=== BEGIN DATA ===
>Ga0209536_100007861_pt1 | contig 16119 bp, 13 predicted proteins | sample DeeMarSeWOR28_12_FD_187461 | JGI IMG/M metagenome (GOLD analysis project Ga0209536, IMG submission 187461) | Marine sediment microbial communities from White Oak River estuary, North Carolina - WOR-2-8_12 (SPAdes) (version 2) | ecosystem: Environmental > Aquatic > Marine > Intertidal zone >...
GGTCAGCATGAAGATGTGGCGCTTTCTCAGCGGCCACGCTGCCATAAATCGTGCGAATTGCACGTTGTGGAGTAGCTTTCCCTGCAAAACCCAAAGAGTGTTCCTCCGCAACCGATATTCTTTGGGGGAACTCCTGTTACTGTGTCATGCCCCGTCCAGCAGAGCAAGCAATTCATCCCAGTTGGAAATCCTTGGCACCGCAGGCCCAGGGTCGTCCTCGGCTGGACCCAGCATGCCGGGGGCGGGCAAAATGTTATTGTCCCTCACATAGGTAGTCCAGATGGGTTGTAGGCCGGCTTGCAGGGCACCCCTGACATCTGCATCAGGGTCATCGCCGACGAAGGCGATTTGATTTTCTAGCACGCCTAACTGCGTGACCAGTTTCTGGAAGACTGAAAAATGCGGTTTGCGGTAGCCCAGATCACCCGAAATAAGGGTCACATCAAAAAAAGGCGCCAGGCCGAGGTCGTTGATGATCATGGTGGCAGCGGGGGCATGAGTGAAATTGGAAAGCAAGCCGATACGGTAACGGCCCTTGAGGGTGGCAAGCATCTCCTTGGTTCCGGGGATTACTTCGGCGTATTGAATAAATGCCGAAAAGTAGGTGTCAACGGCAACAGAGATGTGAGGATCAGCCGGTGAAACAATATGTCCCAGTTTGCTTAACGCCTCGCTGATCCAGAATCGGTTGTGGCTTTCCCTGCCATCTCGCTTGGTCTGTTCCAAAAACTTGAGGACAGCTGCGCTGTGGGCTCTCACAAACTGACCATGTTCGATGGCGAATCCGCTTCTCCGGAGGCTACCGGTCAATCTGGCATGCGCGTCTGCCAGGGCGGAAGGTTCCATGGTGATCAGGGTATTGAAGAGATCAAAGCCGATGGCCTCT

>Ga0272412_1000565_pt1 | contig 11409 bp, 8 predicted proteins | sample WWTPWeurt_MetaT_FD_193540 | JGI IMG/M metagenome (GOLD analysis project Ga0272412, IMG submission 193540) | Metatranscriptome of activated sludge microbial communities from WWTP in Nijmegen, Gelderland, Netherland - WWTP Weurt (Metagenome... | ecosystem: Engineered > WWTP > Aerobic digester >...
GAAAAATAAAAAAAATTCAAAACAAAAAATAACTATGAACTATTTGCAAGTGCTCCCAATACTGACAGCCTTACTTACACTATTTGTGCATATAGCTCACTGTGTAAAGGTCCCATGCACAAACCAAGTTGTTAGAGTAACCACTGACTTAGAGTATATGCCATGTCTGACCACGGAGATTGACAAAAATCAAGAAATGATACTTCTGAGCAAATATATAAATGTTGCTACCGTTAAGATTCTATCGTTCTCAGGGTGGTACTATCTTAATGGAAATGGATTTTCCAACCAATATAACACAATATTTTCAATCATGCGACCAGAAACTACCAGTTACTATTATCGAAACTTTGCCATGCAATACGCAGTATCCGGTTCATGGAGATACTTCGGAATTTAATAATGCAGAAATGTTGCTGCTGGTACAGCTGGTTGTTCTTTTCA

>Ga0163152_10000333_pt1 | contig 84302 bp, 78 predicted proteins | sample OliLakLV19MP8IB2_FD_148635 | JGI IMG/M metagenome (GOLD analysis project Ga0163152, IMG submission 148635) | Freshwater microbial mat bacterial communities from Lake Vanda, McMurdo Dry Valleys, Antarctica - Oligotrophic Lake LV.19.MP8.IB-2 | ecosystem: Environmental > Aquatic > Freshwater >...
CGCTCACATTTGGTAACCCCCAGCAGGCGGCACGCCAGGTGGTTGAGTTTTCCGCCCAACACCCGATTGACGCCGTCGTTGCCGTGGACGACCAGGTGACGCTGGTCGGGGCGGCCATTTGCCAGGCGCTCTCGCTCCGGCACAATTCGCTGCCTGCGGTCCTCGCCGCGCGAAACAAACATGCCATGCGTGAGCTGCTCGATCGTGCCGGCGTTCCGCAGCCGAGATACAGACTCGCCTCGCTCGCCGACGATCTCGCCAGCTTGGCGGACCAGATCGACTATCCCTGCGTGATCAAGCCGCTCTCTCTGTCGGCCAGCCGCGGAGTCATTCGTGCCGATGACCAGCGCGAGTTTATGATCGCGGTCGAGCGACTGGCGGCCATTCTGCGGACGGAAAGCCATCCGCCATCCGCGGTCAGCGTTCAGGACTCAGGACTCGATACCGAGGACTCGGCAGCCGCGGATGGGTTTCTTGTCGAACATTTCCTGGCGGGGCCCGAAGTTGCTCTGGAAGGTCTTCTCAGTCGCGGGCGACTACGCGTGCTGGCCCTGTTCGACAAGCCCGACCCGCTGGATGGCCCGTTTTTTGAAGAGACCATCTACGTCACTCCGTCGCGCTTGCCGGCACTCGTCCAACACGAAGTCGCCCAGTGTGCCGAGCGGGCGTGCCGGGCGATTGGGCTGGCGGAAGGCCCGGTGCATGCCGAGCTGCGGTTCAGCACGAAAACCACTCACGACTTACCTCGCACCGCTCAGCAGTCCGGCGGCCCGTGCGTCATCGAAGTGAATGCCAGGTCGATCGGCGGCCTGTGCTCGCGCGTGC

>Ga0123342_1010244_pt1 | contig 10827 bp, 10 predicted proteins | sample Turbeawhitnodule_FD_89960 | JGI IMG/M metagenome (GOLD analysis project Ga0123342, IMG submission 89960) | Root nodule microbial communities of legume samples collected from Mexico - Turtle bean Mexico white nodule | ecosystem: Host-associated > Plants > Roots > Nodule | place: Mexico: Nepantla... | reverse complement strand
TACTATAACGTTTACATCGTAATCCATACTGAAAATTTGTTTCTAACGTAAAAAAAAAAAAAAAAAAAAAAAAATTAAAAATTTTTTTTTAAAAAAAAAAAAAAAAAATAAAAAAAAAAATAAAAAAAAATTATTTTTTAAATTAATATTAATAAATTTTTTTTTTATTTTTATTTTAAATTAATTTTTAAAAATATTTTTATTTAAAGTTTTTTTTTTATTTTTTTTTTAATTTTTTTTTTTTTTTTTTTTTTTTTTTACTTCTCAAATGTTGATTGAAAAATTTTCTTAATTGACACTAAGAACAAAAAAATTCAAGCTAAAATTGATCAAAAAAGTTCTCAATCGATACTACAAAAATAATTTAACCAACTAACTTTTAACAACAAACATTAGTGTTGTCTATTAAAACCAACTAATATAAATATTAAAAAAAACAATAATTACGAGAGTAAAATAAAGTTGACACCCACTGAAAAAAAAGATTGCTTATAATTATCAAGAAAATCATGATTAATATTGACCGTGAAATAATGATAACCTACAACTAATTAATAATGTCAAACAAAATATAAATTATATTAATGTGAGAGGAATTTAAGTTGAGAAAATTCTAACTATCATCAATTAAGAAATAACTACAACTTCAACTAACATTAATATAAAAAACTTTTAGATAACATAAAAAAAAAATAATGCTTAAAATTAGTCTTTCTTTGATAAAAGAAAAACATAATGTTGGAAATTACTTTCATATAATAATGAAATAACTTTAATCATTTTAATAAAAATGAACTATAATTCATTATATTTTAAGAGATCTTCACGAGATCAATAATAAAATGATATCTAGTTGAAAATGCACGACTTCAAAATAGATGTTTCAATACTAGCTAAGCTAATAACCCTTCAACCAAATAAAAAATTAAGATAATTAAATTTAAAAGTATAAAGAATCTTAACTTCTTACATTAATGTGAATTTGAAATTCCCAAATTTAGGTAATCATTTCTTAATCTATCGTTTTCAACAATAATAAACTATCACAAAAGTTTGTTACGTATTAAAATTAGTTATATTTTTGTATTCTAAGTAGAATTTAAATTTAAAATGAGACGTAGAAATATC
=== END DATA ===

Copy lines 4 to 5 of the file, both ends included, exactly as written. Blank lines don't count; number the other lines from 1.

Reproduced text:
GAAAAATAAAAAAAATTCAAAACAAAAAATAACTATGAACTATTTGCAAGTGCTCCCAATACTGACAGCCTTACTTACACTATTTGTGCATATAGCTCACTGTGTAAAGGTCCCATGCACAAACCAAGTTGTTAGAGTAACCACTGACTTAGAGTATATGCCATGTCTGACCACGGAGATTGACAAAAATCAAGAAATGATACTTCTGAGCAAATATATAAATGTTGCTACCGTTAAGATTCTATCGTTCTCAGGGTGGTACTATCTTAATGGAAATGGATTTTCCAACCAATATAACACAATATTTTCAATCATGCGACCAGAAACTACCAGTTACTATTATCGAAACTTTGCCATGCAATACGCAGTATCCGGTTCATGGAGATACTTCGGAATTTAATAATGCAGAAATGTTGCTGCTGGTACAGCTGGTTGTTCTTTTCA

>Ga0163152_10000333_pt1 | contig 84302 bp, 78 predicted proteins | sample OliLakLV19MP8IB2_FD_148635 | JGI IMG/M metagenome (GOLD analysis project Ga0163152, IMG submission 148635) | Freshwater microbial mat bacterial communities from Lake Vanda, McMurdo Dry Valleys, Antarctica - Oligotrophic Lake LV.19.MP8.IB-2 | ecosystem: Environmental > Aquatic > Freshwater >...